AARP Foundation Litigation attorneys represent homeowners who prevailed on appeal of jury verdict finding defendants liable for fraud and conspiracy to defraud them through a property flipping scheme that involved the seller, lenders, appraisers, and attorneys.
Sandra Barkley, and six other African American first-time home buyers, purchased homes in Brooklyn in 2002 and 2003 from a company -- United Homes -- which bought low and sold high. In Barkley’s case, United purchased her home for $153,000 and sold it to her only three months later, for $399,000-- more than two times the original purchase price. Subsequent appraisals revealed that the market value of their homes was substantially lower than the prices they paid: $260,000 in Barkley’s case. As a result of paying exorbitant costs and lending fees, Barkley and the others were each sold unsupportable mortgages – requiring up to 70 percent of their income each month -- and ultimately faced foreclosure.
Moreover, these homebuyers discovered serious defects in the “renovated” homes that included rotting floorboards, leaking roofs, sewage backups, and electrical and plumbing problems that were not rectified by the sellers.
Unfortunately, this group of homeowners was not alone. A review of dozens of properties sold by United Homes since 2002 revealed a serious problem of property flipping. Almost all of the properties were held by United Homes for only a few months and then sold at an average markup of $160,000 for each property. The vast majority of the properties were bought and sold in predominately minority neighborhoods.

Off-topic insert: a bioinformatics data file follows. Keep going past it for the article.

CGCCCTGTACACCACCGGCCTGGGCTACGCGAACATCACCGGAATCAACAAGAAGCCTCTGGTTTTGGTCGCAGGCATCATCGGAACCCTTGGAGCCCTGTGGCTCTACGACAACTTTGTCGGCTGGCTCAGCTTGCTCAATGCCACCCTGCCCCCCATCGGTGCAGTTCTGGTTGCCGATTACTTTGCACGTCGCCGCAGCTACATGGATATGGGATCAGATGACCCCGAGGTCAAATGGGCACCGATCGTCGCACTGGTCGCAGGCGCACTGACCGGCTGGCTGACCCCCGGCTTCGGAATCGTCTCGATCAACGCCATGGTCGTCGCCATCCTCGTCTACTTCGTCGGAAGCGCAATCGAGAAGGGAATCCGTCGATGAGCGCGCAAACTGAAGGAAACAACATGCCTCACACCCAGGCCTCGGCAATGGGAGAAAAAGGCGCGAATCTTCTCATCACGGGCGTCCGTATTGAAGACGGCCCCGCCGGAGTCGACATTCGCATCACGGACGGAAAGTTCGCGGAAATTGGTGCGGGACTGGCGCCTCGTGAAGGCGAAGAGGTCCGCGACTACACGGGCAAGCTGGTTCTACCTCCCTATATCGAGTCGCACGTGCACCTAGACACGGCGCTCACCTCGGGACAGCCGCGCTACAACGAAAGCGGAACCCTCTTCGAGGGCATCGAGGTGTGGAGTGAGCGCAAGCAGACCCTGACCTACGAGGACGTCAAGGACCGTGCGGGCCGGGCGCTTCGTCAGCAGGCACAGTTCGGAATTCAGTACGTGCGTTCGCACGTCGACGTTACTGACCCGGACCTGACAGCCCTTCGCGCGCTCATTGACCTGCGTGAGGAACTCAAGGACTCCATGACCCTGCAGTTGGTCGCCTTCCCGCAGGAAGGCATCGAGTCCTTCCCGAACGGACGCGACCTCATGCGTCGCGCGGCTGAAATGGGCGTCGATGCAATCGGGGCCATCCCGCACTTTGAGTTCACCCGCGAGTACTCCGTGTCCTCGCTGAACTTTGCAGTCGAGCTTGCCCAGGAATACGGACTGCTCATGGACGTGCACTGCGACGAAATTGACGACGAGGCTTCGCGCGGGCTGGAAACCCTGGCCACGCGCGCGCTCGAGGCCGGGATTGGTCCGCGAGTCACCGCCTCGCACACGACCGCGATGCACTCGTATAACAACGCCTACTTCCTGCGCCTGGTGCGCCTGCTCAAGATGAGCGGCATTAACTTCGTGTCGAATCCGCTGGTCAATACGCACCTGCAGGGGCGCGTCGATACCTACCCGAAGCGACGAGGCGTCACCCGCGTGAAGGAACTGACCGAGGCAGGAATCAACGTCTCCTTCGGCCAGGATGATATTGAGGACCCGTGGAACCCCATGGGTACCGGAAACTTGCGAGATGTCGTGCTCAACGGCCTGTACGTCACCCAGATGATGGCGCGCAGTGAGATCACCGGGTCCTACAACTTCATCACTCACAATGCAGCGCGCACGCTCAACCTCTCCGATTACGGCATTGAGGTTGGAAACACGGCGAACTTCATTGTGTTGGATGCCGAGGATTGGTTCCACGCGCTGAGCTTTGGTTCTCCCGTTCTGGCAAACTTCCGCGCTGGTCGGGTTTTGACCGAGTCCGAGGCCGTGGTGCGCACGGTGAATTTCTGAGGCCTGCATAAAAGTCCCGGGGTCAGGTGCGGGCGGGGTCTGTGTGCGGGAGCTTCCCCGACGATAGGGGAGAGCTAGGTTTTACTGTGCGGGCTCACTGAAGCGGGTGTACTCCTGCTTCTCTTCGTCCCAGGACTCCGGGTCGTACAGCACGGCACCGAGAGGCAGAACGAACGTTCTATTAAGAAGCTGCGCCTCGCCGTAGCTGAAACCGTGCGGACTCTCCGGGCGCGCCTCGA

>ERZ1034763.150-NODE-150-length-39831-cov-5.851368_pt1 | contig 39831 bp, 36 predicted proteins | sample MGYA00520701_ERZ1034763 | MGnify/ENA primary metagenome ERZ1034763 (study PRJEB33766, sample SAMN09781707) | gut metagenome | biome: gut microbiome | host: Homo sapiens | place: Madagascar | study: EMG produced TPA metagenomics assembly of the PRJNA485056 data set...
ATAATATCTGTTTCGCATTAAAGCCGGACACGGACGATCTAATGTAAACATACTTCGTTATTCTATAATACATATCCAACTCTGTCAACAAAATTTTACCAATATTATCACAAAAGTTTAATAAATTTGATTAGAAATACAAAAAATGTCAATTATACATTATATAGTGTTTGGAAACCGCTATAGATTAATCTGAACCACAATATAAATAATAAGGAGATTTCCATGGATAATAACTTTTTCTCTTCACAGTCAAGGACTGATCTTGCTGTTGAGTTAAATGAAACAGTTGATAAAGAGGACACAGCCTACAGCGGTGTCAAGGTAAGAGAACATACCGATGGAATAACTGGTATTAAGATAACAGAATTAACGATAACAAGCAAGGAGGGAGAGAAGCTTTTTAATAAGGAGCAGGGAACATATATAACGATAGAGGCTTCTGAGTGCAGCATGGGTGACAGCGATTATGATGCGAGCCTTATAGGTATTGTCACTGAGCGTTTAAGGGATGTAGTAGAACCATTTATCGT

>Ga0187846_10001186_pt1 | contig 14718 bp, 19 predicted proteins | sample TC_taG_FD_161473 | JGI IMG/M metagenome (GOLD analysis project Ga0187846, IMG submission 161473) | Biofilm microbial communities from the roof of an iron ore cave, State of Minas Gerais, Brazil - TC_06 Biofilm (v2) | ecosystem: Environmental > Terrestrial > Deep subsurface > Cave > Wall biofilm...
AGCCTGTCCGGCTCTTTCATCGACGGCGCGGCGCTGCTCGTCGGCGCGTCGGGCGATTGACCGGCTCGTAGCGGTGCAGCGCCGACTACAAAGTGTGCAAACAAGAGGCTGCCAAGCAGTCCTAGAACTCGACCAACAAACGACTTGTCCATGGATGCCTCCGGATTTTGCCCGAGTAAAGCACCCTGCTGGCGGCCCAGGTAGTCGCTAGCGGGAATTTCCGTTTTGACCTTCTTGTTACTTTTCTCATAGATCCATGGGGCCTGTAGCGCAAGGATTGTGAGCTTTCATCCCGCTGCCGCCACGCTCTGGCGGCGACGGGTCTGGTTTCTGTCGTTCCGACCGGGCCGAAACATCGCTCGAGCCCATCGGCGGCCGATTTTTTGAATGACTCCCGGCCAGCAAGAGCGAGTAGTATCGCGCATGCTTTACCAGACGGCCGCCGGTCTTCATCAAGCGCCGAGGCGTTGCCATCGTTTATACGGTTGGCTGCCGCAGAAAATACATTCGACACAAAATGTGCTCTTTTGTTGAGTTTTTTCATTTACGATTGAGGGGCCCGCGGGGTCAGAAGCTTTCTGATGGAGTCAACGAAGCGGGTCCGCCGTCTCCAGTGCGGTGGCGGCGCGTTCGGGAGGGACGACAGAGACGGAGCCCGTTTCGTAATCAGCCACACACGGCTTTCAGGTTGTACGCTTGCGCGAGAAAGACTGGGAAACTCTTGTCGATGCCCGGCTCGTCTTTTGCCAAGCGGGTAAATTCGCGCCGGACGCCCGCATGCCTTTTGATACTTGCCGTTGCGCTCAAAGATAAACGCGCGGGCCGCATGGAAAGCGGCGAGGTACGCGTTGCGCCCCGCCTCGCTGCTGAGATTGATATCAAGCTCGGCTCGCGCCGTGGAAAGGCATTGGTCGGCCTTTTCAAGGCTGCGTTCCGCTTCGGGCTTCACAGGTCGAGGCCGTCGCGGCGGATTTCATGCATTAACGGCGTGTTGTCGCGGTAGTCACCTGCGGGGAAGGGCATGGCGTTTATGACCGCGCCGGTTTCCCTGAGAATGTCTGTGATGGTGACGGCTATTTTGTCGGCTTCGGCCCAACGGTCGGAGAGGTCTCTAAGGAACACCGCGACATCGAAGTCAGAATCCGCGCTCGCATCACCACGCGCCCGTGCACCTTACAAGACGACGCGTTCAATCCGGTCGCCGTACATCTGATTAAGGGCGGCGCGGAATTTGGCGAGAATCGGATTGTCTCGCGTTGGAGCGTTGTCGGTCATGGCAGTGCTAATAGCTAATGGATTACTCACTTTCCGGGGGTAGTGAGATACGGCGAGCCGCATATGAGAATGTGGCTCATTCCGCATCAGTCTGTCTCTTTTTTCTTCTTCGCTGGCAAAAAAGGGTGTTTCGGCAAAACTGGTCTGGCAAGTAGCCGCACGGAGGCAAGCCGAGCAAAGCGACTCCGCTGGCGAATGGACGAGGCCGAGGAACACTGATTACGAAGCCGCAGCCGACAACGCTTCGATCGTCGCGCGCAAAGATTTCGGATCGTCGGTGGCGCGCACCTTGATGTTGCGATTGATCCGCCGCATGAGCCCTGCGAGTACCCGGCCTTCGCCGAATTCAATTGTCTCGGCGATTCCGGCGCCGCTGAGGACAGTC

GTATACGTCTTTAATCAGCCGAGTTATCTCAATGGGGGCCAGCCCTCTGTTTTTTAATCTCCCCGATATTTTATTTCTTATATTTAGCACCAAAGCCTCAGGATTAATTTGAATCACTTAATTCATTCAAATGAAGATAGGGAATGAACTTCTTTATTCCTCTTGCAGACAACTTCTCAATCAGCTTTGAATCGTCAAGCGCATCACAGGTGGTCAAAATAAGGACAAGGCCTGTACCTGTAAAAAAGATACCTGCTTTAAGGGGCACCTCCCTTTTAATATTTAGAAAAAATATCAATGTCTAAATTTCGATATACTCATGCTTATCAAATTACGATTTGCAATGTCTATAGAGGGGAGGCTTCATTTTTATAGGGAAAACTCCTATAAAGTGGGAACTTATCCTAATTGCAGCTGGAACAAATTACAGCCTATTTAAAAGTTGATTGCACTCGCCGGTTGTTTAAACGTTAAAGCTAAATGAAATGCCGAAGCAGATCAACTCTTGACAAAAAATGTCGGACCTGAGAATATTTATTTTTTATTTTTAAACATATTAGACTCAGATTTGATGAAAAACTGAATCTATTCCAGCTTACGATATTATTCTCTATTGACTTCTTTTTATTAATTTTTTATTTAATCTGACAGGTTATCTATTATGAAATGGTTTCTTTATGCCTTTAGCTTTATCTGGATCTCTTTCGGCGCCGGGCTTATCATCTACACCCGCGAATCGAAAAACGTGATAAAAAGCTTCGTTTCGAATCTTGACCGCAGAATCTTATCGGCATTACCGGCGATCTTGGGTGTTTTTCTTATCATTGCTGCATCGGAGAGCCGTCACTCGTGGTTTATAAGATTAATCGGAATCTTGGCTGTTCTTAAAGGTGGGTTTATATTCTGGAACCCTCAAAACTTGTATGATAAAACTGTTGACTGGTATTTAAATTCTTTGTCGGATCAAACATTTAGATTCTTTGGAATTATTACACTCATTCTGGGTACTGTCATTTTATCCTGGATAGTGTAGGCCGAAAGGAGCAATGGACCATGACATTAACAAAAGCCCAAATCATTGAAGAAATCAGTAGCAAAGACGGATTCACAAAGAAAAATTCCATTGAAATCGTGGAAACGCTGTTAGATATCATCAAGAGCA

Six lawsuits were filed by Barkley and the other plaintiffs alleging violation of New York consumer protection laws, federal lending laws, fraud and negligence, and a conspiracy to defraud. The lawsuits were brought against the seller, two lenders, and a series of appraisers and attorneys who supported the sales of these substandard homes at excessive prices using abusive mortgages. The lawsuits also claimed that in targeting non-white purchasers, the defendants violated the federal Civil Rights Act and Fair Housing Act, which prohibits racial discrimination in renting, buying, and selling homes.
In a consolidated trial of the six cases, a jury found for the plaintiffs and awarded the plaintiffs compensatory and punitive damages, and the court later awarded attorneys’ fees, totaling about $3.5 million. In the defendants appeal, the U.S. Court of Appeals for the Second Circuit upheld the verdict and fees, reviewing the egregious facts on record and noting that the verdict, punitive damages, and attorneys’ fee awards were supported by the record and not unreasonable.
Barkley and the other plaintiffs were represented by attorneys from AARP Foundation Litigation as well as South Brooklyn Legal Services and Cowen, Liebowitz, & Lapman, PC.
What’s at Stake
Property flipping scams are rampant throughout the U.S. Prosecutions have been instituted by several attorneys general and by the federal government. This widespread problem threatens neighborhood stability, undermines the tax base and creates blight.
Barkley v. Olympia Mortgage was decided by the U.S. Court of Appeals for the Second Circuit.